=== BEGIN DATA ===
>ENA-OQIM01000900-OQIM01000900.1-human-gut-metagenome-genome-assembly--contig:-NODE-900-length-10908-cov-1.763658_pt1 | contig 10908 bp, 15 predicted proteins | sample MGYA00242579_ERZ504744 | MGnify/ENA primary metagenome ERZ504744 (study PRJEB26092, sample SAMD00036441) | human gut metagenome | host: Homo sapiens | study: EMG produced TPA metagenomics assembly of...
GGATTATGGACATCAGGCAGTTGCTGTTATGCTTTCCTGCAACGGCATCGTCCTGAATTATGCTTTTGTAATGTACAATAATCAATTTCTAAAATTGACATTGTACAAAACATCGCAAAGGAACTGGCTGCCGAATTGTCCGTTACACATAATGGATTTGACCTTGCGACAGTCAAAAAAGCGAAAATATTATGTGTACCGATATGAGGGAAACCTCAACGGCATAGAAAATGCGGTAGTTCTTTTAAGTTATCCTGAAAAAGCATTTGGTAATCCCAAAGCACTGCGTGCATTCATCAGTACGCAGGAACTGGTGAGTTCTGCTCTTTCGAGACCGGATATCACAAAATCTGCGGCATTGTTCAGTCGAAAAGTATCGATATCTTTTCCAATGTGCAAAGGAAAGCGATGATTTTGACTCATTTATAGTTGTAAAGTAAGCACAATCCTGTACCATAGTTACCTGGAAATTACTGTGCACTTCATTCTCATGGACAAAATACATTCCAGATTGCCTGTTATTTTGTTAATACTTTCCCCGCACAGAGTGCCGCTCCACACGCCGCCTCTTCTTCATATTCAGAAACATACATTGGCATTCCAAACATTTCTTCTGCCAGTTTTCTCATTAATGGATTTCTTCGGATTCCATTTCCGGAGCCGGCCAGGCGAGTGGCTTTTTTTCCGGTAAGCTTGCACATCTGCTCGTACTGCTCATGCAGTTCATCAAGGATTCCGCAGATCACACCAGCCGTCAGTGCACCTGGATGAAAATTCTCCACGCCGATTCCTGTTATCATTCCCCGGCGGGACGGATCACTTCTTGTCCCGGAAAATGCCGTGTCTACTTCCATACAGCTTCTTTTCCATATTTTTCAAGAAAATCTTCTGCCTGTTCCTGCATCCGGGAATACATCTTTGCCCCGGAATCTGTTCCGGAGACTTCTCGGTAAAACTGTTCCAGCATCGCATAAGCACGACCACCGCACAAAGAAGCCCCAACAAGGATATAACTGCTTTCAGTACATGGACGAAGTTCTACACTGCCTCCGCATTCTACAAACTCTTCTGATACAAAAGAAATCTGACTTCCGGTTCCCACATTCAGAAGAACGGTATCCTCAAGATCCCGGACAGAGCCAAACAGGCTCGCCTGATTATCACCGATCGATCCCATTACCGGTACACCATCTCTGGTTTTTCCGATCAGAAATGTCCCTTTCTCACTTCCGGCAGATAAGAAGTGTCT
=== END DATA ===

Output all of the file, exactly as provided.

>ENA-OQIM01000900-OQIM01000900.1-human-gut-metagenome-genome-assembly--contig:-NODE-900-length-10908-cov-1.763658_pt1 | contig 10908 bp, 15 predicted proteins | sample MGYA00242579_ERZ504744 | MGnify/ENA primary metagenome ERZ504744 (study PRJEB26092, sample SAMD00036441) | human gut metagenome | host: Homo sapiens | study: EMG produced TPA metagenomics assembly of...
GGATTATGGACATCAGGCAGTTGCTGTTATGCTTTCCTGCAACGGCATCGTCCTGAATTATGCTTTTGTAATGTACAATAATCAATTTCTAAAATTGACATTGTACAAAACATCGCAAAGGAACTGGCTGCCGAATTGTCCGTTACACATAATGGATTTGACCTTGCGACAGTCAAAAAAGCGAAAATATTATGTGTACCGATATGAGGGAAACCTCAACGGCATAGAAAATGCGGTAGTTCTTTTAAGTTATCCTGAAAAAGCATTTGGTAATCCCAAAGCACTGCGTGCATTCATCAGTACGCAGGAACTGGTGAGTTCTGCTCTTTCGAGACCGGATATCACAAAATCTGCGGCATTGTTCAGTCGAAAAGTATCGATATCTTTTCCAATGTGCAAAGGAAAGCGATGATTTTGACTCATTTATAGTTGTAAAGTAAGCACAATCCTGTACCATAGTTACCTGGAAATTACTGTGCACTTCATTCTCATGGACAAAATACATTCCAGATTGCCTGTTATTTTGTTAATACTTTCCCCGCACAGAGTGCCGCTCCACACGCCGCCTCTTCTTCATATTCAGAAACATACATTGGCATTCCAAACATTTCTTCTGCCAGTTTTCTCATTAATGGATTTCTTCGGATTCCATTTCCGGAGCCGGCCAGGCGAGTGGCTTTTTTTCCGGTAAGCTTGCACATCTGCTCGTACTGCTCATGCAGTTCATCAAGGATTCCGCAGATCACACCAGCCGTCAGTGCACCTGGATGAAAATTCTCCACGCCGATTCCTGTTATCATTCCCCGGCGGGACGGATCACTTCTTGTCCCGGAAAATGCCGTGTCTACTTCCATACAGCTTCTTTTCCATATTTTTCAAGAAAATCTTCTGCCTGTTCCTGCATCCGGGAATACATCTTTGCCCCGGAATCTGTTCCGGAGACTTCTCGGTAAAACTGTTCCAGCATCGCATAAGCACGACCACCGCACAAAGAAGCCCCAACAAGGATATAACTGCTTTCAGTACATGGACGAAGTTCTACACTGCCTCCGCATTCTACAAACTCTTCTGATACAAAAGAAATCTGACTTCCGGTTCCCACATTCAGAAGAACGGTATCCTCAAGATCCCGGACAGAGCCAAACAGGCTCGCCTGATTATCACCGATCGATCCCATTACCGGTACACCATCTCTGGTTTTTCCGATCAGAAATGTCCCTTTCTCACTTCCGGCAGATAAGAAGTGTCT